As you can tell, the major difference (other than dropping 'The' from the title) is the role reversal. Now the Terminator is a protagonist rather than an antagonist. This was a great decision as, not only do we get to see more of him therefore developing the character, but we also grow to like the Terminator. The film is significantly longer which allows for more time to develop things further which is something I feel was lacking in the original.

This film takes more time to focus on more of the scare factor. Sure, this isn't a horror film but it's much more chilling than the first mainly due to the T-1000 and Robert Patrick's great performance. Arnie was clearly a robot but Patrick's T-1000 is more covert and manages to blend in insanely well which gives a feeling of paranoia since it could be anyone. More time and effort was put into this film and this quality of writing, casting and performances clearly shows that (why hasn't Robert Patrick done more stuff like this?).

Terminator 2: Judgement Day is a much improved sequel. It develops more of what the original film helped created and then some, it shifts the tone a bit to add more suspense and tension, there are some very memorable performances such as Arnie and Robert Patrick and the narrative gives the original a run for it's money. I can see why people but this so highly on the top movie lists. It's easily one of the best sequels of all time, that's for sure.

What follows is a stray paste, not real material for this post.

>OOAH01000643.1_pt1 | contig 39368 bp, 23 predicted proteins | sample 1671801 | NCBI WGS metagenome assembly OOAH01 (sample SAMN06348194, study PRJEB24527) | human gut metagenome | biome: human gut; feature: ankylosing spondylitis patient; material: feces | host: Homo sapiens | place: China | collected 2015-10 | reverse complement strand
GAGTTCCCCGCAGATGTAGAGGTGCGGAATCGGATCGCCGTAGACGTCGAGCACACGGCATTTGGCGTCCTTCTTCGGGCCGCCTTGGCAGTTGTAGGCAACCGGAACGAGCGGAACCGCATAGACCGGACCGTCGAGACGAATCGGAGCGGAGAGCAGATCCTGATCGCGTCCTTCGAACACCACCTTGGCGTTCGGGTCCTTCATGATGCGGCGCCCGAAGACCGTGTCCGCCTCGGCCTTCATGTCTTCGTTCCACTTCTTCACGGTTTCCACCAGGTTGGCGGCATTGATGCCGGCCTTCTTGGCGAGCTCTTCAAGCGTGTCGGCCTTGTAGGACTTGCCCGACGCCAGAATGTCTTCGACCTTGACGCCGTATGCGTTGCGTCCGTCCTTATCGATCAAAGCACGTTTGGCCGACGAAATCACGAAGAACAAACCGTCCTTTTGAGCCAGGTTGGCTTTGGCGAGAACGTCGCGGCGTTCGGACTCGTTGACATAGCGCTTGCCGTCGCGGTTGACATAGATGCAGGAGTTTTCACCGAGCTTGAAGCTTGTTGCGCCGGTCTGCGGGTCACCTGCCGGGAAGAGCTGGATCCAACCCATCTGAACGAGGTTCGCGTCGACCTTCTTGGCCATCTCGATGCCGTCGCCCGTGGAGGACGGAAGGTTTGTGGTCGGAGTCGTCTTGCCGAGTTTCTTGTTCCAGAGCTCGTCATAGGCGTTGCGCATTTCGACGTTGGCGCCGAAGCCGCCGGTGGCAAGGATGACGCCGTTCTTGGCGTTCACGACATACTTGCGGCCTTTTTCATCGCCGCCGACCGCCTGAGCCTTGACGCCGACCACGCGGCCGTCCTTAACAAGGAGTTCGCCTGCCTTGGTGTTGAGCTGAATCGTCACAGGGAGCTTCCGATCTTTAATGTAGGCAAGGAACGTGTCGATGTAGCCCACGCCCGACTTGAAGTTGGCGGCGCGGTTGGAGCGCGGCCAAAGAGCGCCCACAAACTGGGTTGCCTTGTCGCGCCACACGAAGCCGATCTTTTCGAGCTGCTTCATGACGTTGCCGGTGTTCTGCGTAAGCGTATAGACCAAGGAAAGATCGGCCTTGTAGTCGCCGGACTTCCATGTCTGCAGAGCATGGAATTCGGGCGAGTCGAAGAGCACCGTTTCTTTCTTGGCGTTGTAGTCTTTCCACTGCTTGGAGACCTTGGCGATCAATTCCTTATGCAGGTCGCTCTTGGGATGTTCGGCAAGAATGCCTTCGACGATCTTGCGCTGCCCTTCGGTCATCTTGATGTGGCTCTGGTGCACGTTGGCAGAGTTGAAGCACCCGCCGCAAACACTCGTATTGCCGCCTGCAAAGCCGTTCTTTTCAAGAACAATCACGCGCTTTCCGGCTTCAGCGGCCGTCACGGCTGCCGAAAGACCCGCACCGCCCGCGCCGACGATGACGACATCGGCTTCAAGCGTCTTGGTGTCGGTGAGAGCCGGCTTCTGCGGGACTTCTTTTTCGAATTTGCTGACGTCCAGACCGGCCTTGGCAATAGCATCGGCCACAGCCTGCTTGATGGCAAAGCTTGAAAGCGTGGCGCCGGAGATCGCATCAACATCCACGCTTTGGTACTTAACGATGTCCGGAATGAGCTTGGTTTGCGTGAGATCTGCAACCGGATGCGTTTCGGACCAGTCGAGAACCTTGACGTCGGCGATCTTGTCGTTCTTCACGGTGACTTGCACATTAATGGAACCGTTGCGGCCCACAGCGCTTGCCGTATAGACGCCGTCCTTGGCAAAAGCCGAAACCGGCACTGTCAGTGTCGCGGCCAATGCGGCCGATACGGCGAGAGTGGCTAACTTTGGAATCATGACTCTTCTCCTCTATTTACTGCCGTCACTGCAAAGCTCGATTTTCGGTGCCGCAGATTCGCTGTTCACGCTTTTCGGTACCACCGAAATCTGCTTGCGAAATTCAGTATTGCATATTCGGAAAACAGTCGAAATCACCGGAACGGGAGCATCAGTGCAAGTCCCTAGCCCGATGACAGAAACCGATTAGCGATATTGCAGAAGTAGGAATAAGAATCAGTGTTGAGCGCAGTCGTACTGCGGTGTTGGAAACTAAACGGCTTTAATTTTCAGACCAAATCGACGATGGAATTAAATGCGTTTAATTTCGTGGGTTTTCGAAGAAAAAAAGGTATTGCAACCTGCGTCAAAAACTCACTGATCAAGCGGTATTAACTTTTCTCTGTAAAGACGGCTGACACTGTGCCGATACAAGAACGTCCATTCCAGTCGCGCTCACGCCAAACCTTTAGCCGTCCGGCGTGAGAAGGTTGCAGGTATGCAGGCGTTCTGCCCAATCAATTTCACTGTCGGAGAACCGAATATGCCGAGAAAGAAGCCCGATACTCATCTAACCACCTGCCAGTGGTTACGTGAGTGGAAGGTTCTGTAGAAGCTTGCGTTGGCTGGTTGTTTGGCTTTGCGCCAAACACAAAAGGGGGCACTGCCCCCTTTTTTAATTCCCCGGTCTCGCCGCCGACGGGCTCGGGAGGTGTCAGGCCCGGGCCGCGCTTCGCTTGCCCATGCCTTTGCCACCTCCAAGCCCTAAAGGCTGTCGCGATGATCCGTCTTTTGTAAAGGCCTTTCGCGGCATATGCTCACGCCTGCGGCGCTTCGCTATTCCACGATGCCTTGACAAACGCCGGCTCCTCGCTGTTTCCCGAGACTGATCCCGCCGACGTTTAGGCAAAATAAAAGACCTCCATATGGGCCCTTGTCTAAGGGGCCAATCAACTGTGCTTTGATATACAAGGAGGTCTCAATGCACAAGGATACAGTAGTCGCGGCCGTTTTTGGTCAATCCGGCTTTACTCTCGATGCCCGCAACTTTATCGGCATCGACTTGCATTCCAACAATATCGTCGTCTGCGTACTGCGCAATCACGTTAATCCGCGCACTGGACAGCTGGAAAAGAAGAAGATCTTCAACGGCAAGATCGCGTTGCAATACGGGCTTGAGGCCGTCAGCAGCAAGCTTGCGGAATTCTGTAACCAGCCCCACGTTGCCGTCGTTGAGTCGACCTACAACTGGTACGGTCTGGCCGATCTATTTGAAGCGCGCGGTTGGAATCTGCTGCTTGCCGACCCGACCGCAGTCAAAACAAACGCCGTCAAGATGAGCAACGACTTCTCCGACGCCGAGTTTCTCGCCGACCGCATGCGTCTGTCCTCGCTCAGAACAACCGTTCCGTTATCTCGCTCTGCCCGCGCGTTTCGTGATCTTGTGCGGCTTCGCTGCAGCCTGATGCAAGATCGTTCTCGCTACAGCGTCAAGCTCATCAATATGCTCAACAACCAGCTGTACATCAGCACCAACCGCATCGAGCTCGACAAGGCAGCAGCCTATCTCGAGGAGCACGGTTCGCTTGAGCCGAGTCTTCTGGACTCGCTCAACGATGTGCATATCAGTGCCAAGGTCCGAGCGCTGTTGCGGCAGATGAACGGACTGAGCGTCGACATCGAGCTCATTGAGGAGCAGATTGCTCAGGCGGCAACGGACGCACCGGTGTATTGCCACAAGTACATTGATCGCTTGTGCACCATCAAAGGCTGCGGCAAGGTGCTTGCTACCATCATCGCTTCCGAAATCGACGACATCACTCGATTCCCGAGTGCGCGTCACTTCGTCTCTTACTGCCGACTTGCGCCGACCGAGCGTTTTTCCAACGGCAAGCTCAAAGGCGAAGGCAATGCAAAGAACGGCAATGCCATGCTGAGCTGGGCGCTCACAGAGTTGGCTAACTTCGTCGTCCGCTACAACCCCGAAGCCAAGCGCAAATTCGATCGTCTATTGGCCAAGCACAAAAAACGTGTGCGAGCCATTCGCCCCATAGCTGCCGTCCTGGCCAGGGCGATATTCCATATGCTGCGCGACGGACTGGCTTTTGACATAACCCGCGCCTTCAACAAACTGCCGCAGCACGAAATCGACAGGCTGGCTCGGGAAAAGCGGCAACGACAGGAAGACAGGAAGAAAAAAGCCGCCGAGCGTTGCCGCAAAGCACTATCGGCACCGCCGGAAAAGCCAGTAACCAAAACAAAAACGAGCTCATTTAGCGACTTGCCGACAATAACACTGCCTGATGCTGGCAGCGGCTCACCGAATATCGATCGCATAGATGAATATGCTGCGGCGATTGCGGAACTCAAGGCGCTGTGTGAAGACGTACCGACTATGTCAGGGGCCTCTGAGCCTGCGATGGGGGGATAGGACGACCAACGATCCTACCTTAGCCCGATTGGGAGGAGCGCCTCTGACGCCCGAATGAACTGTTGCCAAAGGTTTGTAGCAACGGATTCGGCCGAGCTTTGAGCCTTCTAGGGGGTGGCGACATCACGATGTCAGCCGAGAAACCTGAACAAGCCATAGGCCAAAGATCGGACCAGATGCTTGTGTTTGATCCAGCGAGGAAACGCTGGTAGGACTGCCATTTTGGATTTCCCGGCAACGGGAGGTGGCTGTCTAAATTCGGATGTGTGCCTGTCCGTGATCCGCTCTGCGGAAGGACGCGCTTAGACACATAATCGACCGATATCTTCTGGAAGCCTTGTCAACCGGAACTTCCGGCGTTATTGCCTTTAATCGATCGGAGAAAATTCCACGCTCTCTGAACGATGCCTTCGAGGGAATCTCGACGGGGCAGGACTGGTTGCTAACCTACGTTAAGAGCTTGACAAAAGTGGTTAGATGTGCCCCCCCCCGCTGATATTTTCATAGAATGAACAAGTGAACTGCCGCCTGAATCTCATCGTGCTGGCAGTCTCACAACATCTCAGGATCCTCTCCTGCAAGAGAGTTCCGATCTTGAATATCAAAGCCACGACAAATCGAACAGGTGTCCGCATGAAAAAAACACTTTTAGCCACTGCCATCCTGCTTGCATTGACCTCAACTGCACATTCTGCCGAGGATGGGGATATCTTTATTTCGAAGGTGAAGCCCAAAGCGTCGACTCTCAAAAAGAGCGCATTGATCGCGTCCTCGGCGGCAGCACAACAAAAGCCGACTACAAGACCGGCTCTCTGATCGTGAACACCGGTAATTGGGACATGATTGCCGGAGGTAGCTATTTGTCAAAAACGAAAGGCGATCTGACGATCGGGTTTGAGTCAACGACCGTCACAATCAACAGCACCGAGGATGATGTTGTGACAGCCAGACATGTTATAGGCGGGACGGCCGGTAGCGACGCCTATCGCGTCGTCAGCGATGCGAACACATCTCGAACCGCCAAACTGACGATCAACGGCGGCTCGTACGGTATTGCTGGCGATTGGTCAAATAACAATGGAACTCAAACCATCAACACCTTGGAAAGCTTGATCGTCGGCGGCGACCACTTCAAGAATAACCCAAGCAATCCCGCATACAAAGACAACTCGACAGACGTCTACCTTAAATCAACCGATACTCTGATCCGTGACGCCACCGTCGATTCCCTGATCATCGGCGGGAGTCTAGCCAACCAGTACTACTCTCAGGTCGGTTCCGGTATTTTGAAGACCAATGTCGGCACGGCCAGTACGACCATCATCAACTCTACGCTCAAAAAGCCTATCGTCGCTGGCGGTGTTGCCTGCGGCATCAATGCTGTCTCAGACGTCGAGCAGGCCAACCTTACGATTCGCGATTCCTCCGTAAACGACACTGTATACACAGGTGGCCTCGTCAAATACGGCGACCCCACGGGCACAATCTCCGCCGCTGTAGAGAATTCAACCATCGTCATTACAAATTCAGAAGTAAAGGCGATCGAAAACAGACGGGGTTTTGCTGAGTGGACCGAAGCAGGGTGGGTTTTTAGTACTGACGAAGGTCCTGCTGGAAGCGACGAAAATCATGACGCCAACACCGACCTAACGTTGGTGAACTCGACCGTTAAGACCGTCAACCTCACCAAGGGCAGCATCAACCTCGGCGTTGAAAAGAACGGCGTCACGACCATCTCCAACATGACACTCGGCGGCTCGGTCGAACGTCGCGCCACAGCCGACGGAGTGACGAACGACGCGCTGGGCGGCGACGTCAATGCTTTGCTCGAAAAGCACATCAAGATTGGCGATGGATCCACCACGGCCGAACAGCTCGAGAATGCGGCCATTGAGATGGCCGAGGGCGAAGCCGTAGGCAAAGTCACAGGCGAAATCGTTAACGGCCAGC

An improvement of the problems of the original as well as additional content that raises the bar while it's at it.

I also hate to be "that guy" but we hit 30,000 page views!.....I'm sorry....

Saturday, April 13, 2013

The Terminator (James Cameron, 1984) Review

Did I say I would do another true story? Yeah, I couldn't think of one so...there is this film. I reviewed quite a few Arnold Schwarzenegger films (okay, two) a while back so I figured its only right that I do more. Because I can't think of anything else to do, let's take a look at what is easily Arnie's best film, The Terminator...I should have done an "I'll be back" well.